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dc.contributor.authorBradley, Adam D.en_US
dc.contributor.authorBestavros, Azeren_US
dc.contributor.authorKfoury, Assaf J.en_US
dc.date.accessioned2011-10-20T04:13:42Z
dc.date.available2011-10-20T04:13:42Z
dc.date.issued2003-05-16
dc.identifier.urihttps://hdl.handle.net/2144/1508
dc.description.abstractFormal correctness of complex multi-party network protocols can be difficult to verify. While models of specific fixed compositions of agents can be checked against design constraints, protocols which lend themselves to arbitrarily many compositions of agents-such as the chaining of proxies or the peering of routers-are more difficult to verify because they represent potentially infinite state spaces and may exhibit emergent behaviors which may not materialize under particular fixed compositions. We address this challenge by developing an algebraic approach that enables us to reduce arbitrary compositions of network agents into a behaviorally-equivalent (with respect to some correctness property) compact, canonical representation, which is amenable to mechanical verification. Our approach consists of an algebra and a set of property-preserving rewrite rules for the Canonical Homomorphic Abstraction of Infinite Network protocol compositions (CHAIN). Using CHAIN, an expression over our algebra (i.e., a set of configurations of network protocol agents) can be reduced to another behaviorally-equivalent expression (i.e., a smaller set of configurations). Repeated applications of such rewrite rules produces a canonical expression which can be checked mechanically. We demonstrate our approach by characterizing deadlock-prone configurations of HTTP agents, as well as establishing useful properties of an overlay protocol for scheduling MPEG frames, and of a protocol for Web intra-cache consistency.en_US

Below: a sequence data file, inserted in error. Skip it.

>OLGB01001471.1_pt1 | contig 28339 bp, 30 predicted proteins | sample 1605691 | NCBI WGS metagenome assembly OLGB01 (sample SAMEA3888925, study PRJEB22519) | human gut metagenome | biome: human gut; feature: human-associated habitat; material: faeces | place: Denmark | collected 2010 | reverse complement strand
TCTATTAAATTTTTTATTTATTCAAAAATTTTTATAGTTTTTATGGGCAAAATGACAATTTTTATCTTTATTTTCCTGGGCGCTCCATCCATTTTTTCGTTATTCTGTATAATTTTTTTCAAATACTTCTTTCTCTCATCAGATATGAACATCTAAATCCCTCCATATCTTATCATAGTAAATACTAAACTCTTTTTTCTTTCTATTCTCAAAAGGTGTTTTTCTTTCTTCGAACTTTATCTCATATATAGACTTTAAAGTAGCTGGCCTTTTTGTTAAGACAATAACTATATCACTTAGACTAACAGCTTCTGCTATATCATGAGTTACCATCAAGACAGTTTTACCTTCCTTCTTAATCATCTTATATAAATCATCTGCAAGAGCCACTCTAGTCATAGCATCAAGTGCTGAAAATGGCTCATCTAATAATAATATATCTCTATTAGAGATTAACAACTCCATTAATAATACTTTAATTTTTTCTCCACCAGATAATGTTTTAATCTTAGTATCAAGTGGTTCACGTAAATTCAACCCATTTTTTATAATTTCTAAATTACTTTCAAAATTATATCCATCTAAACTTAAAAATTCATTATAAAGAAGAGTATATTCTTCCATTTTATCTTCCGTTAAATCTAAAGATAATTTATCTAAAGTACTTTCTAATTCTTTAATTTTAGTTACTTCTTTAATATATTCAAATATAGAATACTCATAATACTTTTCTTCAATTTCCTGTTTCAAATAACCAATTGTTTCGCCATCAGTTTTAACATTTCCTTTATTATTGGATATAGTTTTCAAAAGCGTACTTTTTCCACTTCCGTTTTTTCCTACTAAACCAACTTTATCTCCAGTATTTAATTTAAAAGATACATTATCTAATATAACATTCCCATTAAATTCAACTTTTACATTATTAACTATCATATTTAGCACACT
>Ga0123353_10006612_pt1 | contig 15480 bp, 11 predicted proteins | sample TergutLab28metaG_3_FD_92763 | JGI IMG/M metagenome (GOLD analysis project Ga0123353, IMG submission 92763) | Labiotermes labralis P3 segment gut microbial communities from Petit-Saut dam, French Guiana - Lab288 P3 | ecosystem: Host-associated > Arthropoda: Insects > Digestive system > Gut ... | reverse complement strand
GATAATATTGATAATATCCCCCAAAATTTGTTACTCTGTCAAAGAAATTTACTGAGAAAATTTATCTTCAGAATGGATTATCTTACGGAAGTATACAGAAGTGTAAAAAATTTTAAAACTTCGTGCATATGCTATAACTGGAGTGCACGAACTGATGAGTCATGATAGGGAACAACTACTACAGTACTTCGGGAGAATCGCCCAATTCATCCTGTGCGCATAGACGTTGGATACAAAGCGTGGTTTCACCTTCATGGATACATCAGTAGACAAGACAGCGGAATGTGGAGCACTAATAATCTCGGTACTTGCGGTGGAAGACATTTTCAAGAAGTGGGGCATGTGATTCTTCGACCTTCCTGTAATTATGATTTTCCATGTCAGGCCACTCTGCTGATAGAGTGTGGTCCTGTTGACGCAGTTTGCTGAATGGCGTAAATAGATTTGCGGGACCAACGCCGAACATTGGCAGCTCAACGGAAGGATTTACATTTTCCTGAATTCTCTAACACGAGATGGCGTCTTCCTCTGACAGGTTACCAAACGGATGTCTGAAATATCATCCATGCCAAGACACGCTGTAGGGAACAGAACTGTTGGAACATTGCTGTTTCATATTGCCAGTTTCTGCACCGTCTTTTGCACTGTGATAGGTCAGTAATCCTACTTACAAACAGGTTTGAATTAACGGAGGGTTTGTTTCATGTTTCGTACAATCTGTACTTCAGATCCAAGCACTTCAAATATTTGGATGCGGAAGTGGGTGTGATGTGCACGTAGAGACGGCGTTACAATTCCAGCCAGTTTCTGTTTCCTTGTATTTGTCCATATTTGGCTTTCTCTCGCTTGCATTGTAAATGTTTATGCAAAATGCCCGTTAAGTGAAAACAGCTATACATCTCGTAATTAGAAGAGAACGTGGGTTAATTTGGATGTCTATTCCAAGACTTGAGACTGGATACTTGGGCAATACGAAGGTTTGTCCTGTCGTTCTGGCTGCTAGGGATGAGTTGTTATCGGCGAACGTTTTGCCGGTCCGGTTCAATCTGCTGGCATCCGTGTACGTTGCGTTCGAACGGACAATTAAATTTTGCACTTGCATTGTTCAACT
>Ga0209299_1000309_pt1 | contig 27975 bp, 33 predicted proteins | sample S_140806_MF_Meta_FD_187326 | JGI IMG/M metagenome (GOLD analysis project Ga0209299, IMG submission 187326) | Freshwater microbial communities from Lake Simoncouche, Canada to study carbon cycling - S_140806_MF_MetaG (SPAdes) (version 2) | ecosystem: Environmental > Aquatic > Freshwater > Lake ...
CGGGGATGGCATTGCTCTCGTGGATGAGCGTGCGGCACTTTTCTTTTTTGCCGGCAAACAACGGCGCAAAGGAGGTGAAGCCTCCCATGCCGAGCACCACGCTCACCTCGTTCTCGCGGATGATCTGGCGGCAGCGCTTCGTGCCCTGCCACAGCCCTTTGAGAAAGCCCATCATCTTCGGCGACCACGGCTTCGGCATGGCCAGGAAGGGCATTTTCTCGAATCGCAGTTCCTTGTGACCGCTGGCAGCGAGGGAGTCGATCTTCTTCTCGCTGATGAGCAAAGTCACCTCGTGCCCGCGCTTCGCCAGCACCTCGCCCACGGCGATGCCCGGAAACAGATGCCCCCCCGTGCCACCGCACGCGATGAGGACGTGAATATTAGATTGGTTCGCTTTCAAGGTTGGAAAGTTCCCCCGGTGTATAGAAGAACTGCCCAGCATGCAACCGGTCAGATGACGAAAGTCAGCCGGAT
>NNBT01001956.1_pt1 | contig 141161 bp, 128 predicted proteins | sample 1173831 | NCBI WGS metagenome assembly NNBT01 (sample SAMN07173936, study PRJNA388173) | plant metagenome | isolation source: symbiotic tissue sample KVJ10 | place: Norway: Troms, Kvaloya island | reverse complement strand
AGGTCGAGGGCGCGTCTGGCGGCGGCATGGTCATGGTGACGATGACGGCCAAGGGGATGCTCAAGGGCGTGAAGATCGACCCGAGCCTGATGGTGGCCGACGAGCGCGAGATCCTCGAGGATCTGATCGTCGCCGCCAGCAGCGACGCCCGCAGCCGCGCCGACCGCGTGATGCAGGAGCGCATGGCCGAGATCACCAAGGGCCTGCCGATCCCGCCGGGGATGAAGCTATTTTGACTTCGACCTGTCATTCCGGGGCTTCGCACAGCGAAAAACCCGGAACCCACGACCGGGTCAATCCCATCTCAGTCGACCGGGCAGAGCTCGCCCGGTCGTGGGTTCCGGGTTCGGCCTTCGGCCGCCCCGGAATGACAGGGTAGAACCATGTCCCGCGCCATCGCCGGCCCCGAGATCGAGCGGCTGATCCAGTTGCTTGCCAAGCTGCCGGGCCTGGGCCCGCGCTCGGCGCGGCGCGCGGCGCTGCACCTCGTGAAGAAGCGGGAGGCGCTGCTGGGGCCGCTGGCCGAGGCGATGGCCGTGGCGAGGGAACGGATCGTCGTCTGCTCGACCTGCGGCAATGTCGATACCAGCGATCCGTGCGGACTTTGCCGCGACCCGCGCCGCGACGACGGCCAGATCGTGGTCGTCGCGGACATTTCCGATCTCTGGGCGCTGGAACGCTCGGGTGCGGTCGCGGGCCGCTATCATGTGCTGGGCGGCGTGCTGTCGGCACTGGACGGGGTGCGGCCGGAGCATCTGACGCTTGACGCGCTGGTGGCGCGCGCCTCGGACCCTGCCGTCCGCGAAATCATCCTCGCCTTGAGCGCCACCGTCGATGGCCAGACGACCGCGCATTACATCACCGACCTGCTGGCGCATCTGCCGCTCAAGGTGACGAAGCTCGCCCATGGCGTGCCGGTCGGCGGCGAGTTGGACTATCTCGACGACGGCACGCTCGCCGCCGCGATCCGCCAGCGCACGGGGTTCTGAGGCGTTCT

dc.description.sponsorshipNational Science Foundation (ANI-9986397, ANI-0095988, CCR-988529, ITR-0113193, ANI-020205294); U.S. Department of Education (GAANN Fellowship)en_US
dc.language.isoen_US
dc.publisherBoston University Computer Science Departmenten_US
dc.relation.ispartofseriesBUCS Technical Reports;BUCS-TR-2003-012
dc.titleSystematic Verification of Safety Properties of Arbitrary Network Protocol Compositions Using CHAINen_US
dc.typeTechnical Reporten_US


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